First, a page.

INDIANAPOLIS – During an afternoon when diversity in NFL organization was recognized, so too was the Graves family.
With his father's name attached to awards given to minority scouts and his mother there to help present awards, Cardinals general manager Rod Graves was honored himself Friday at the annual Fritz Pollard Alliance ceremony, receiving the Paul "Tank" Younger award for work in the area of promoting minority opportunities.
It was the second straight year a Cardinal was so honored. Owner Bill Bidwill won the award in 2010.
Graves, who started as a scout with the Chicago Bears in the early 1980s, admitted he never thought he would have reached the position he now holds.
"My father (Jackie) always instilled within me a basic philosophy of just working hard and trying to do things the right way, and let the rest of it take care of itself," Graves said. "I was never focused on a level of achievement or certain position. I've just been blessed to be around people who were fair and gave me an opportunity."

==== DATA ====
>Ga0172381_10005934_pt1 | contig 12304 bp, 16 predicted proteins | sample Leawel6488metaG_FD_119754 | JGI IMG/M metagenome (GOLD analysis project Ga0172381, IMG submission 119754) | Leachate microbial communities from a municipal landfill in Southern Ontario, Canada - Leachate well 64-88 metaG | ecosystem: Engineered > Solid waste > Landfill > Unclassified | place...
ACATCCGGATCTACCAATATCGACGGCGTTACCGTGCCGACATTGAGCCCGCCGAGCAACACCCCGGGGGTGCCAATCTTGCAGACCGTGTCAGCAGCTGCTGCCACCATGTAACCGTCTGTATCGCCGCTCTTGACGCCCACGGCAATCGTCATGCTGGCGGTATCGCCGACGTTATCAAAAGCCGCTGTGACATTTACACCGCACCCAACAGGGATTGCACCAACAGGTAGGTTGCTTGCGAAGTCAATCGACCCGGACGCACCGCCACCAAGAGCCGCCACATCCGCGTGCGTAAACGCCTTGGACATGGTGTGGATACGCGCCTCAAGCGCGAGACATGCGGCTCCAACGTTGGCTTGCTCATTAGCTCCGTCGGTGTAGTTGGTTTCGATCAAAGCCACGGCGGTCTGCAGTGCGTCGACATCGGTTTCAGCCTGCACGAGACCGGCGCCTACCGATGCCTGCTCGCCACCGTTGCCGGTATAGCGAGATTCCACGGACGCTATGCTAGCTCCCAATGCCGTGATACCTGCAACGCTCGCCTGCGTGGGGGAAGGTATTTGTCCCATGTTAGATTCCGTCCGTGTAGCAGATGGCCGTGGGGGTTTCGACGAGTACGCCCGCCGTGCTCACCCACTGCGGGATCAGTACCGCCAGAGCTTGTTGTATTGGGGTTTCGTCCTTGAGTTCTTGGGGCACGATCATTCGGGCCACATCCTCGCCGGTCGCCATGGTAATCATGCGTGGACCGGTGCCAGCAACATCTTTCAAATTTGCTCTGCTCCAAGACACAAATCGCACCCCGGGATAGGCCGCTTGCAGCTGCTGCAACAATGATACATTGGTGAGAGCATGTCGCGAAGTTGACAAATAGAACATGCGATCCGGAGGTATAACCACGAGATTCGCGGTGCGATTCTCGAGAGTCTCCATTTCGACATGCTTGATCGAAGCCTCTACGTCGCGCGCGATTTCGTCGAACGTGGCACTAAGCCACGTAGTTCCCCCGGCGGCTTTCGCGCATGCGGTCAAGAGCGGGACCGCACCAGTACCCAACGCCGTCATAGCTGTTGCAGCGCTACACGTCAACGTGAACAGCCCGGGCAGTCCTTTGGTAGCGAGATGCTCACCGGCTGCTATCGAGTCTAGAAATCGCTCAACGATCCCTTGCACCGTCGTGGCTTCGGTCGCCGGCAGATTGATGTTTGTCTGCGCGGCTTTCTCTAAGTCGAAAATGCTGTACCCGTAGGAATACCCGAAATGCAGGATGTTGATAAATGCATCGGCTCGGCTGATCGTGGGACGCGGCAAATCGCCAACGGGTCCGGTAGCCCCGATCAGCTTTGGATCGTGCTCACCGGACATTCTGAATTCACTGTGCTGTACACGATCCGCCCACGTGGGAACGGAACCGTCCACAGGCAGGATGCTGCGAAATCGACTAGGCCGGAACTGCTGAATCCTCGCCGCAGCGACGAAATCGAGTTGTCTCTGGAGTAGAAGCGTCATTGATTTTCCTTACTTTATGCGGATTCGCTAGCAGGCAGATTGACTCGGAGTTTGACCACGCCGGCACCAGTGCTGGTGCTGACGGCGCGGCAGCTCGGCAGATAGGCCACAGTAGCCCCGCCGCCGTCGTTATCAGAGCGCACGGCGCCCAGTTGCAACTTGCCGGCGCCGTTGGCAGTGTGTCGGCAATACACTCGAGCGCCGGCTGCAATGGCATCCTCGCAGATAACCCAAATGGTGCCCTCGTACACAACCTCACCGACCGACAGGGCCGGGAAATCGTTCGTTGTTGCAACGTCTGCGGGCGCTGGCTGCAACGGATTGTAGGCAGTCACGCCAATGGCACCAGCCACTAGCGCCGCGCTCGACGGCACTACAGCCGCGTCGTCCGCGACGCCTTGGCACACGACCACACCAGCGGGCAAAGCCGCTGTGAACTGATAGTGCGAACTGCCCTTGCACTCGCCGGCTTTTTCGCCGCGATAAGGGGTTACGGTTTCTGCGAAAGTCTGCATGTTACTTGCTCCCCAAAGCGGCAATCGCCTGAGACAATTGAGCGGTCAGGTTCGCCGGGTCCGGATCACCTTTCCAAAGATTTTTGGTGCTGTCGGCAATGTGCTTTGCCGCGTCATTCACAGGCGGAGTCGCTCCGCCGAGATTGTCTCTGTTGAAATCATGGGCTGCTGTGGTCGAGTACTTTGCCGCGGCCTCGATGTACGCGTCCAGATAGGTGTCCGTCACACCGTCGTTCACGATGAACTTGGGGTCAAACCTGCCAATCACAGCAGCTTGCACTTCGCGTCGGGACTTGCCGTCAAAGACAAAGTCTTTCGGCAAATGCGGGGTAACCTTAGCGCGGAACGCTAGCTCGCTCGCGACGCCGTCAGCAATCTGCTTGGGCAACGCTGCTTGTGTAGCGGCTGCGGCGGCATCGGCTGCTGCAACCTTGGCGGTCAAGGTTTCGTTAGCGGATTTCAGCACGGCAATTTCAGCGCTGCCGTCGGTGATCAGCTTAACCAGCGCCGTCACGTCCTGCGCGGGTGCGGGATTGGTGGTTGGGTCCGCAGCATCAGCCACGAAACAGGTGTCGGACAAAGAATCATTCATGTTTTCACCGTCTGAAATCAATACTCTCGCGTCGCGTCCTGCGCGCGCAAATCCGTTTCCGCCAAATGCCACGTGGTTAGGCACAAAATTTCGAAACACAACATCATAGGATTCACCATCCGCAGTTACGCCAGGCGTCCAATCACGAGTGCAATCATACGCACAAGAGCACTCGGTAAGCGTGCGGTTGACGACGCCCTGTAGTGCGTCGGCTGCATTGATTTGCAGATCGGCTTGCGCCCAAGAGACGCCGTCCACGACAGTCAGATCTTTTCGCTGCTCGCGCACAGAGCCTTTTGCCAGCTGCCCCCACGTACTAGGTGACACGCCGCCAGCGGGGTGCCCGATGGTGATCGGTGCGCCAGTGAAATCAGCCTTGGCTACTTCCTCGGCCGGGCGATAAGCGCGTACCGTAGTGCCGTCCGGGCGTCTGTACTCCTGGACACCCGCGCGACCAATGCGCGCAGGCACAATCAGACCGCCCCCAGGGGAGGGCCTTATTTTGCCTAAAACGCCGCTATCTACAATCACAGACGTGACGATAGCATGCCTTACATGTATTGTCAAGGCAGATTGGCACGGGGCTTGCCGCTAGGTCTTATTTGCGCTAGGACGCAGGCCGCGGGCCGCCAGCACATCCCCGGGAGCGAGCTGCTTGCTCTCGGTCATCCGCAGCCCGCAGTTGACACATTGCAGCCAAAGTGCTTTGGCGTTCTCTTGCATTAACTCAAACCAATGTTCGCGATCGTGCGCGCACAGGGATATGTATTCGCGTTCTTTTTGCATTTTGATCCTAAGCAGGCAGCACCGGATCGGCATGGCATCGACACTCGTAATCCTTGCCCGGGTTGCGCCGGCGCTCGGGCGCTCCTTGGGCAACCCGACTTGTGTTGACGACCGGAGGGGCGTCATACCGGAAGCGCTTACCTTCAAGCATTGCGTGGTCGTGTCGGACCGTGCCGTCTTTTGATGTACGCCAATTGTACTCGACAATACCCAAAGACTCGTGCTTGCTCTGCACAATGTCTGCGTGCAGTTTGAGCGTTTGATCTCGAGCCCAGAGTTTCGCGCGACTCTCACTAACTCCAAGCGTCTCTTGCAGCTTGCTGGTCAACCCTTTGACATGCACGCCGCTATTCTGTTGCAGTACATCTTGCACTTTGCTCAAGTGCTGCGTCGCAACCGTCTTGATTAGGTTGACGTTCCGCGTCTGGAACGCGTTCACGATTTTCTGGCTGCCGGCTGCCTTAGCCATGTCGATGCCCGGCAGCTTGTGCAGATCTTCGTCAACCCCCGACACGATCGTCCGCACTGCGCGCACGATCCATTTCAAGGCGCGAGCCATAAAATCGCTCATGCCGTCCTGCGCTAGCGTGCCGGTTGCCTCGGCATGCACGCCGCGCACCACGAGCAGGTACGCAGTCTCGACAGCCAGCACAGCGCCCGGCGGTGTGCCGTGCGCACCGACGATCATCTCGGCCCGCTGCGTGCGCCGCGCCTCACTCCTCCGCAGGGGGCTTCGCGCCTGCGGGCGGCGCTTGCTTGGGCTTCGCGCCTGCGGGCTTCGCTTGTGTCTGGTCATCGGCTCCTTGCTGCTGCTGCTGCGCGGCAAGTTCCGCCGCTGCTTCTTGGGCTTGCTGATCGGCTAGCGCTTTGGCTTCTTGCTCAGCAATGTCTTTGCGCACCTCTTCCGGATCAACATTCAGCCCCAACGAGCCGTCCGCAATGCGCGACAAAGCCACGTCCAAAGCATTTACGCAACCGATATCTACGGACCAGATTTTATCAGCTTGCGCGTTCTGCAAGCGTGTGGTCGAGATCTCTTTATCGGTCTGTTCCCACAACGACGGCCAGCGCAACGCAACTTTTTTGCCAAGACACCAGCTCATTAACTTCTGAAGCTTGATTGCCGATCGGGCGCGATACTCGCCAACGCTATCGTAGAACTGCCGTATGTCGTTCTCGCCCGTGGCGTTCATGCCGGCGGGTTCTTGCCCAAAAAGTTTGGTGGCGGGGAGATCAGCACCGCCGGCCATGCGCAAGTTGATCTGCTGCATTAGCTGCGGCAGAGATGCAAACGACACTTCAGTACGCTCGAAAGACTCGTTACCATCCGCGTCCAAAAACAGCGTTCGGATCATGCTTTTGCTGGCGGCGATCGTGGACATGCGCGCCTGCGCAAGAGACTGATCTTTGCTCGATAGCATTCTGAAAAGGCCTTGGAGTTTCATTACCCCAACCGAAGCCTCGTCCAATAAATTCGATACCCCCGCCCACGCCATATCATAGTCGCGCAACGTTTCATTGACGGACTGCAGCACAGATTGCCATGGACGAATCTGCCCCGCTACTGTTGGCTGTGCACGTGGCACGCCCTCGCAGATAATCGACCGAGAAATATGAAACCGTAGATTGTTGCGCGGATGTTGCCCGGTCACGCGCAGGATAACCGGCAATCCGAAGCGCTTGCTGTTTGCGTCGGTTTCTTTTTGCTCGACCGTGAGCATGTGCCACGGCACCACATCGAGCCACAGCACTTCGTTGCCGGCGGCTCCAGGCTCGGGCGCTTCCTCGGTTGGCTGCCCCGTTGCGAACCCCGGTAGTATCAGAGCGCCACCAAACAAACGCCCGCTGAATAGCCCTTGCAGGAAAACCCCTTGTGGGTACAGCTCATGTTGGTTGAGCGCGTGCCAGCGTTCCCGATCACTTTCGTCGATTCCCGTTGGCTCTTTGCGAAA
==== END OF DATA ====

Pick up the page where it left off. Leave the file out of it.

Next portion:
Jackie Graves was called one of the men "who started it all," said Falcons scout Bob Harrison, one of two scouts to receive his plaque from Willie Graves – Rod's mother.
Younger, a one-time NFL star and the first African-American executive in the league, was actually close friends with the Graves family. Jackie Graves worked in the personnel department of the Philadelphia Eagles.
"I am deeply honored to be among the class of recipients that have gotten this award and I am particularly thrilled to get an award in the name of Tank Younger," Graves said. "Tank represented a lot to the African-American community. We all aspired to be where he was."
Past winners of the award include former coaches Tony Dungy and Bill Walsh, Steelers chairman Dan Rooney and Ravens general manager Ozzie Newsome.
"(Rod) has honored the tradition of diversity and opportunity that has carried on throughout the Cardinals organization." Alliance chairman John Wooten said.
Younger was a four-time Pro Bowler as a running back for the Rams and Steelers from 1949-1958. He was the first minority front office administrator in the NFL with the Rams after his playing days and then became the league's first African-American assistant general manager when he was named to the position in 1975 with the San Diego Chargers.